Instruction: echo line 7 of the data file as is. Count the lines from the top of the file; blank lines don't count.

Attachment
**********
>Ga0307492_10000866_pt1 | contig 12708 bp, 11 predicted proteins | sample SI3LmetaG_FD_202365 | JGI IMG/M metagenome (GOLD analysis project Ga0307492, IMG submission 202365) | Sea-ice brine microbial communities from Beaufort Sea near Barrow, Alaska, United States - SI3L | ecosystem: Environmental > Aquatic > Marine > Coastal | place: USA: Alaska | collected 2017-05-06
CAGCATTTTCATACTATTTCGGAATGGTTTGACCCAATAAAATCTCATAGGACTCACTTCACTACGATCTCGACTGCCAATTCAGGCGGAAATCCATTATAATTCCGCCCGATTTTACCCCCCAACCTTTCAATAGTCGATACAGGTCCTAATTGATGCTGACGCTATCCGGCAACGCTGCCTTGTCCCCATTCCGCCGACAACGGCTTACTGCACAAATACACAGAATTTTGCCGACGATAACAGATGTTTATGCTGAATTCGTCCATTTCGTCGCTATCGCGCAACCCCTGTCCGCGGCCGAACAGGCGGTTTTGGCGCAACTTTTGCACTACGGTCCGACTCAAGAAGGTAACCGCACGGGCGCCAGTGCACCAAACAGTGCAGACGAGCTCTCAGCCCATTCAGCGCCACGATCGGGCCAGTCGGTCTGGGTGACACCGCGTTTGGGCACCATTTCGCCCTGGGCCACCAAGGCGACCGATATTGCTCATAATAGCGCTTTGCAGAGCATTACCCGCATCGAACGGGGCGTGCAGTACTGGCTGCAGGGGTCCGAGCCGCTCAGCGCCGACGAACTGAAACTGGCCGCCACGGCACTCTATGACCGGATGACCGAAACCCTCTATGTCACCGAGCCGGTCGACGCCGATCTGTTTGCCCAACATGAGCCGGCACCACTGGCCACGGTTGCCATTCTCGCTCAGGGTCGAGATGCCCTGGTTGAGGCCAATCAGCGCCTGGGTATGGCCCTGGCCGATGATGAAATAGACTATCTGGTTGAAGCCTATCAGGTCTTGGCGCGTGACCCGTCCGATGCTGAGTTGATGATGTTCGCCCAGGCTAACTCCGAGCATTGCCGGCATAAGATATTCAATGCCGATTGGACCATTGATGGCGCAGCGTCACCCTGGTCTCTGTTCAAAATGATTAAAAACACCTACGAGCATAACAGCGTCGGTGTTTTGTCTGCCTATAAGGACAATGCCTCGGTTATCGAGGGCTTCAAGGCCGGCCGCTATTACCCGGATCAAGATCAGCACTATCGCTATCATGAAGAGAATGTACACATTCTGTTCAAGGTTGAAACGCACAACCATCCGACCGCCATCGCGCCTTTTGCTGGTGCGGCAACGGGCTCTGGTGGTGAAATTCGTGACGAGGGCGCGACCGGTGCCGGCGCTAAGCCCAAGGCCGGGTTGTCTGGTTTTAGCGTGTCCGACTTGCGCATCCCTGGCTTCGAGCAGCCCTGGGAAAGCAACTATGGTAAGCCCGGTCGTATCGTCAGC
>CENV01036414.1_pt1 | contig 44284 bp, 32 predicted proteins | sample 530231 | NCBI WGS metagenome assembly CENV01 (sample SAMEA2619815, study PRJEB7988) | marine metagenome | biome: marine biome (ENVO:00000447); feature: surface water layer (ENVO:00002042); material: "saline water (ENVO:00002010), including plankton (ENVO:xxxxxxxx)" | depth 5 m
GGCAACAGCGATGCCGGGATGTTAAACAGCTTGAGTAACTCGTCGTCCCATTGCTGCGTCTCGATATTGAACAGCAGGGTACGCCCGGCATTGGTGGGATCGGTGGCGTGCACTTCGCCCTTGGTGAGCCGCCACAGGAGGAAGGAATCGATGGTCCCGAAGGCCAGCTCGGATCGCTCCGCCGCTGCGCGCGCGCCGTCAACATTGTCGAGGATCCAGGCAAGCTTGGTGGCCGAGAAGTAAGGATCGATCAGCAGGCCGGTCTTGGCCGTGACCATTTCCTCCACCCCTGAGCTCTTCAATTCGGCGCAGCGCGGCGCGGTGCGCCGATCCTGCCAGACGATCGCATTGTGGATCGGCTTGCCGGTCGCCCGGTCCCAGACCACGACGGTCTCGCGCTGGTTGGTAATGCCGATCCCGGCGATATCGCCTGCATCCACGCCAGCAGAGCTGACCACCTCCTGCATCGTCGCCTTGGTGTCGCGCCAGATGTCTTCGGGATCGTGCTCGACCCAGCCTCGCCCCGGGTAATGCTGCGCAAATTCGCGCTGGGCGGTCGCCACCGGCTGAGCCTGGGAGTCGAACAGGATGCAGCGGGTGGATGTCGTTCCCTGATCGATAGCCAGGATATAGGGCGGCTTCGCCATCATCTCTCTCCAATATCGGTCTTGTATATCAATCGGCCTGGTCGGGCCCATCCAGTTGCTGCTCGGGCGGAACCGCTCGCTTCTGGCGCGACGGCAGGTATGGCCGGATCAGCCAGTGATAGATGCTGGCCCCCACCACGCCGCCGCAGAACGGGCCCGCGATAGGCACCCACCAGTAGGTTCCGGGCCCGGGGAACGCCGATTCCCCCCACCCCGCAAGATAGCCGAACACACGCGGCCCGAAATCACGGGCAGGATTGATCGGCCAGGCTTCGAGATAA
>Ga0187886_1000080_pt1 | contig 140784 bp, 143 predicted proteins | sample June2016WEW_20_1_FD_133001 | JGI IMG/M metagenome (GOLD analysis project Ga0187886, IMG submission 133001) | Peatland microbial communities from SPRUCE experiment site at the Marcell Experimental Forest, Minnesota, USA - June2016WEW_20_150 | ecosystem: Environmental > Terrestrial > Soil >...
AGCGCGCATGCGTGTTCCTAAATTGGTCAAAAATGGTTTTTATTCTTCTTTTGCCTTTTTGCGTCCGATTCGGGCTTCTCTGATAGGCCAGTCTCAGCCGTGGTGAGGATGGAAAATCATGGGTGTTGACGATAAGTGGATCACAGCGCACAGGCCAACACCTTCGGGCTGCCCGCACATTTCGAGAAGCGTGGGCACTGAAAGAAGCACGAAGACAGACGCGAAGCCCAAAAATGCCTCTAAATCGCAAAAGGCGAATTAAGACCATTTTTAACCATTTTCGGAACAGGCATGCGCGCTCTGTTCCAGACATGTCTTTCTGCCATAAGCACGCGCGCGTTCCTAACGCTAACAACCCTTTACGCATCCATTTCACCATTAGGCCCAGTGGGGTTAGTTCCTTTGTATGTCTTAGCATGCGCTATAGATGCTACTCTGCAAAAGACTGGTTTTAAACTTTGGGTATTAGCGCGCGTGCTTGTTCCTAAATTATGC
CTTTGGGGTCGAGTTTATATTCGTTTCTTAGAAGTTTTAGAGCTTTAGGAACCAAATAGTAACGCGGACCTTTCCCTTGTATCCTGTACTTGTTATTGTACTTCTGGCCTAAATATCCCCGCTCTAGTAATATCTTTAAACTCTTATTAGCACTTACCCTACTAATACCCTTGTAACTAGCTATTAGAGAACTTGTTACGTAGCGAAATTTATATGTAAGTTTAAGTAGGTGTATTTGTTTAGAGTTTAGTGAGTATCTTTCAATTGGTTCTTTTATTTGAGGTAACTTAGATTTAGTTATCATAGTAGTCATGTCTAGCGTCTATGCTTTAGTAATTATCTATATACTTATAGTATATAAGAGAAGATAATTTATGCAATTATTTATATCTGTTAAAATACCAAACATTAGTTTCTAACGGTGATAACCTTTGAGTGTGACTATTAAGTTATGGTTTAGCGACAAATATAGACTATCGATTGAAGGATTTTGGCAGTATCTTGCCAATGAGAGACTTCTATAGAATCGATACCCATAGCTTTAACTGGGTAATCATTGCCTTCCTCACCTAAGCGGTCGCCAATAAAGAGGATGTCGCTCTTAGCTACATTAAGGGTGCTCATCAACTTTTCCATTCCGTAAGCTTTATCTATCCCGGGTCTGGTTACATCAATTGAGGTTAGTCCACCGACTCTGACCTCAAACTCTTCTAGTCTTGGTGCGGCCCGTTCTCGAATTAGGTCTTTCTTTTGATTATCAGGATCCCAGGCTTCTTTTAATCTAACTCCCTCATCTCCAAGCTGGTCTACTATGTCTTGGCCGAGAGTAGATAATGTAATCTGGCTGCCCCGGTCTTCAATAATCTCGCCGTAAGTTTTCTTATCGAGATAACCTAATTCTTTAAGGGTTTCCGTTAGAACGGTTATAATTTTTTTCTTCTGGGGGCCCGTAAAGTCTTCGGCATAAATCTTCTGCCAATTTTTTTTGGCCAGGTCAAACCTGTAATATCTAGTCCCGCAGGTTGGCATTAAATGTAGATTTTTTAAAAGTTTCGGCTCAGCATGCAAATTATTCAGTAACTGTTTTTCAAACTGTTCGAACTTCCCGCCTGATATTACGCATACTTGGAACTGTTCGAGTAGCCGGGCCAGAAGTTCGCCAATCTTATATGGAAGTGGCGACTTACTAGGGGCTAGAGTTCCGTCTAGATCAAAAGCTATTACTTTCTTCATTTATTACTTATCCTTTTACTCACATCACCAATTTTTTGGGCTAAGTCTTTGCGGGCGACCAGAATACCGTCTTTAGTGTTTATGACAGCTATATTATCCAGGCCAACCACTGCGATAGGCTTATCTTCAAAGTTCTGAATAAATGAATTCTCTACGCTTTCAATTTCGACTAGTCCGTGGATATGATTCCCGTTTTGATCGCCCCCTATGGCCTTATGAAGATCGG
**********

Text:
CTTTGGGGTCGAGTTTATATTCGTTTCTTAGAAGTTTTAGAGCTTTAGGAACCAAATAGTAACGCGGACCTTTCCCTTGTATCCTGTACTTGTTATTGTACTTCTGGCCTAAATATCCCCGCTCTAGTAATATCTTTAAACTCTTATTAGCACTTACCCTACTAATACCCTTGTAACTAGCTATTAGAGAACTTGTTACGTAGCGAAATTTATATGTAAGTTTAAGTAGGTGTATTTGTTTAGAGTTTAGTGAGTATCTTTCAATTGGTTCTTTTATTTGAGGTAACTTAGATTTAGTTATCATAGTAGTCATGTCTAGCGTCTATGCTTTAGTAATTATCTATATACTTATAGTATATAAGAGAAGATAATTTATGCAATTATTTATATCTGTTAAAATACCAAACATTAGTTTCTAACGGTGATAACCTTTGAGTGTGACTATTAAGTTATGGTTTAGCGACAAATATAGACTATCGATTGAAGGATTTTGGCAGTATCTTGCCAATGAGAGACTTCTATAGAATCGATACCCATAGCTTTAACTGGGTAATCATTGCCTTCCTCACCTAAGCGGTCGCCAATAAAGAGGATGTCGCTCTTAGCTACATTAAGGGTGCTCATCAACTTTTCCATTCCGTAAGCTTTATCTATCCCGGGTCTGGTTACATCAATTGAGGTTAGTCCACCGACTCTGACCTCAAACTCTTCTAGTCTTGGTGCGGCCCGTTCTCGAATTAGGTCTTTCTTTTGATTATCAGGATCCCAGGCTTCTTTTAATCTAACTCCCTCATCTCCAAGCTGGTCTACTATGTCTTGGCCGAGAGTAGATAATGTAATCTGGCTGCCCCGGTCTTCAATAATCTCGCCGTAAGTTTTCTTATCGAGATAACCTAATTCTTTAAGGGTTTCCGTTAGAACGGTTATAATTTTTTTCTTCTGGGGGCCCGTAAAGTCTTCGGCATAAATCTTCTGCCAATTTTTTTTGGCCAGGTCAAACCTGTAATATCTAGTCCCGCAGGTTGGCATTAAATGTAGATTTTTTAAAAGTTTCGGCTCAGCATGCAAATTATTCAGTAACTGTTTTTCAAACTGTTCGAACTTCCCGCCTGATATTACGCATACTTGGAACTGTTCGAGTAGCCGGGCCAGAAGTTCGCCAATCTTATATGGAAGTGGCGACTTACTAGGGGCTAGAGTTCCGTCTAGATCAAAAGCTATTACTTTCTTCATTTATTACTTATCCTTTTACTCACATCACCAATTTTTTGGGCTAAGTCTTTGCGGGCGACCAGAATACCGTCTTTAGTGTTTATGACAGCTATATTATCCAGGCCAACCACTGCGATAGGCTTATCTTCAAAGTTCTGAATAAATGAATTCTCTACGCTTTCAATTTCGACTAGTCCGTGGATATGATTCCCGTTTTGATCGCCCCCTATGGCCTTATGAAGATCGG